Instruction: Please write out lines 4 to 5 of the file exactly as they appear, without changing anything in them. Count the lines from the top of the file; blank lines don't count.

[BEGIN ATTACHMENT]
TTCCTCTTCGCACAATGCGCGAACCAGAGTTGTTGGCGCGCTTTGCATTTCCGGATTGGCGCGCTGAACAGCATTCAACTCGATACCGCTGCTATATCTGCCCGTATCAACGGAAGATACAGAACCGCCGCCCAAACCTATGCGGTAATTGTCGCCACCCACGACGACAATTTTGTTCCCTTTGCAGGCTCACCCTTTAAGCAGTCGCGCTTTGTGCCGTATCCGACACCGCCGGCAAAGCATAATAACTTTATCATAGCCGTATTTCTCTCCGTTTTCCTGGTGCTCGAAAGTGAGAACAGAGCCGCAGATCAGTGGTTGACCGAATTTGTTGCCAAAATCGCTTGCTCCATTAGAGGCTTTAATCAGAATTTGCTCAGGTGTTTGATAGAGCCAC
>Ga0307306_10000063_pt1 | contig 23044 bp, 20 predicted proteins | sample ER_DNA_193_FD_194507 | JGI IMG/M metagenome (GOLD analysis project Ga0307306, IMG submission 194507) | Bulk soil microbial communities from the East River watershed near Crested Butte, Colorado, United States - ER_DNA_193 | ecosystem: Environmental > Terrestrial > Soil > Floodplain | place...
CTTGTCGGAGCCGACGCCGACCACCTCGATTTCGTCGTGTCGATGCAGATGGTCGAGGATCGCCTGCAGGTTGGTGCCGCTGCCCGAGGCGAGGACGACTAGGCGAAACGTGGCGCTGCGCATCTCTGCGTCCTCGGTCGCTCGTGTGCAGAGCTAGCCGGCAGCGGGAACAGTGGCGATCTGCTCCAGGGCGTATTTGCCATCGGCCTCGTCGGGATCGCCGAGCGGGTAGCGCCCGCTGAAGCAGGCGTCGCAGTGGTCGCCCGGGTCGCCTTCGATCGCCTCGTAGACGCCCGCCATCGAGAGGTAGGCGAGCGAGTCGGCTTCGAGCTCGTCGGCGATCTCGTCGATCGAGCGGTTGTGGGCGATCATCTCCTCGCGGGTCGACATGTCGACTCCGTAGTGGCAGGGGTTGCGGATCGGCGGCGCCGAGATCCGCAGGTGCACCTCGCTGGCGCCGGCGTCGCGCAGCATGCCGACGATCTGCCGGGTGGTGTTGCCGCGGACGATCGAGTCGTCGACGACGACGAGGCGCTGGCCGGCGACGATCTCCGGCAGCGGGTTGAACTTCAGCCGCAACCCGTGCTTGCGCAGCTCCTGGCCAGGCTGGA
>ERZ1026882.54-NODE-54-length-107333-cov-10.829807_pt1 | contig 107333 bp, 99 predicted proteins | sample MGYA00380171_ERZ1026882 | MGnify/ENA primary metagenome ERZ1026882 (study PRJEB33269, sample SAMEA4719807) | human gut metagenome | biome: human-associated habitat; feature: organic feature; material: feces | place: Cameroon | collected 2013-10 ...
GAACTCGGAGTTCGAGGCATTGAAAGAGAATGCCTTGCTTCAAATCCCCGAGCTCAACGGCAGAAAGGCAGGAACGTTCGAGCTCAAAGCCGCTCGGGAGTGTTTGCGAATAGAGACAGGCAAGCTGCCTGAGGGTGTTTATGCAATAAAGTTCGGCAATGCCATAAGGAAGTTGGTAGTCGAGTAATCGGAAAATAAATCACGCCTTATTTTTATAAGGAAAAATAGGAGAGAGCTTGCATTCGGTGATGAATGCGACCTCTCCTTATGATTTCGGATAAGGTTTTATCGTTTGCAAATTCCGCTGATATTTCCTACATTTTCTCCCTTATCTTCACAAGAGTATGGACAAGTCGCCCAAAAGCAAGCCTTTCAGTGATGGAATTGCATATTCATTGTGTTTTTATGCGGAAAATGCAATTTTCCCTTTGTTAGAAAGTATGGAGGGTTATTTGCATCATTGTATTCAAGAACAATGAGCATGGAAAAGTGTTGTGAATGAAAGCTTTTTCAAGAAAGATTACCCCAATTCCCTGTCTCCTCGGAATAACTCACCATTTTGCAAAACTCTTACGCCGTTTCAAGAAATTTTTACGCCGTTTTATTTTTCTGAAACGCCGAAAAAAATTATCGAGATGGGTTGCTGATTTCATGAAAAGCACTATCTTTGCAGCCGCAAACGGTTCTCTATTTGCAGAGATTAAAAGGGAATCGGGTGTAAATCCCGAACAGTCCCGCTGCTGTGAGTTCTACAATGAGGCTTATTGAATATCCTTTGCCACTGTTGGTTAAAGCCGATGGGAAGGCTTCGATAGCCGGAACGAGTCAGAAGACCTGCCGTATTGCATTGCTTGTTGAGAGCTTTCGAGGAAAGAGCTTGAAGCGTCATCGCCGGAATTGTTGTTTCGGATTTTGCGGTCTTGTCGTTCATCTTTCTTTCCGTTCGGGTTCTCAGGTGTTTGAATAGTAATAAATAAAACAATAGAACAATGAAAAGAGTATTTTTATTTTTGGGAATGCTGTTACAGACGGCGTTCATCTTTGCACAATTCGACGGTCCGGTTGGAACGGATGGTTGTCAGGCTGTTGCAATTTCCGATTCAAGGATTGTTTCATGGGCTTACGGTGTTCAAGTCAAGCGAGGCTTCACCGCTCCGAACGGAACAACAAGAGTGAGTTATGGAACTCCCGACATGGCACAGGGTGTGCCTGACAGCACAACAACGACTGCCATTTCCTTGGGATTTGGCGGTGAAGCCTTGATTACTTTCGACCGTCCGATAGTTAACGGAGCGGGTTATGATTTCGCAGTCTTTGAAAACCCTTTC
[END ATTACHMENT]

>ERZ1026882.54-NODE-54-length-107333-cov-10.829807_pt1 | contig 107333 bp, 99 predicted proteins | sample MGYA00380171_ERZ1026882 | MGnify/ENA primary metagenome ERZ1026882 (study PRJEB33269, sample SAMEA4719807) | human gut metagenome | biome: human-associated habitat; feature: organic feature; material: feces | place: Cameroon | collected 2013-10 ...
GAACTCGGAGTTCGAGGCATTGAAAGAGAATGCCTTGCTTCAAATCCCCGAGCTCAACGGCAGAAAGGCAGGAACGTTCGAGCTCAAAGCCGCTCGGGAGTGTTTGCGAATAGAGACAGGCAAGCTGCCTGAGGGTGTTTATGCAATAAAGTTCGGCAATGCCATAAGGAAGTTGGTAGTCGAGTAATCGGAAAATAAATCACGCCTTATTTTTATAAGGAAAAATAGGAGAGAGCTTGCATTCGGTGATGAATGCGACCTCTCCTTATGATTTCGGATAAGGTTTTATCGTTTGCAAATTCCGCTGATATTTCCTACATTTTCTCCCTTATCTTCACAAGAGTATGGACAAGTCGCCCAAAAGCAAGCCTTTCAGTGATGGAATTGCATATTCATTGTGTTTTTATGCGGAAAATGCAATTTTCCCTTTGTTAGAAAGTATGGAGGGTTATTTGCATCATTGTATTCAAGAACAATGAGCATGGAAAAGTGTTGTGAATGAAAGCTTTTTCAAGAAAGATTACCCCAATTCCCTGTCTCCTCGGAATAACTCACCATTTTGCAAAACTCTTACGCCGTTTCAAGAAATTTTTACGCCGTTTTATTTTTCTGAAACGCCGAAAAAAATTATCGAGATGGGTTGCTGATTTCATGAAAAGCACTATCTTTGCAGCCGCAAACGGTTCTCTATTTGCAGAGATTAAAAGGGAATCGGGTGTAAATCCCGAACAGTCCCGCTGCTGTGAGTTCTACAATGAGGCTTATTGAATATCCTTTGCCACTGTTGGTTAAAGCCGATGGGAAGGCTTCGATAGCCGGAACGAGTCAGAAGACCTGCCGTATTGCATTGCTTGTTGAGAGCTTTCGAGGAAAGAGCTTGAAGCGTCATCGCCGGAATTGTTGTTTCGGATTTTGCGGTCTTGTCGTTCATCTTTCTTTCCGTTCGGGTTCTCAGGTGTTTGAATAGTAATAAATAAAACAATAGAACAATGAAAAGAGTATTTTTATTTTTGGGAATGCTGTTACAGACGGCGTTCATCTTTGCACAATTCGACGGTCCGGTTGGAACGGATGGTTGTCAGGCTGTTGCAATTTCCGATTCAAGGATTGTTTCATGGGCTTACGGTGTTCAAGTCAAGCGAGGCTTCACCGCTCCGAACGGAACAACAAGAGTGAGTTATGGAACTCCCGACATGGCACAGGGTGTGCCTGACAGCACAACAACGACTGCCATTTCCTTGGGATTTGGCGGTGAAGCCTTGATTACTTTCGACCGTCCGATAGTTAACGGAGCGGGTTATGATTTCGCAGTCTTTGAAAACCCTTTC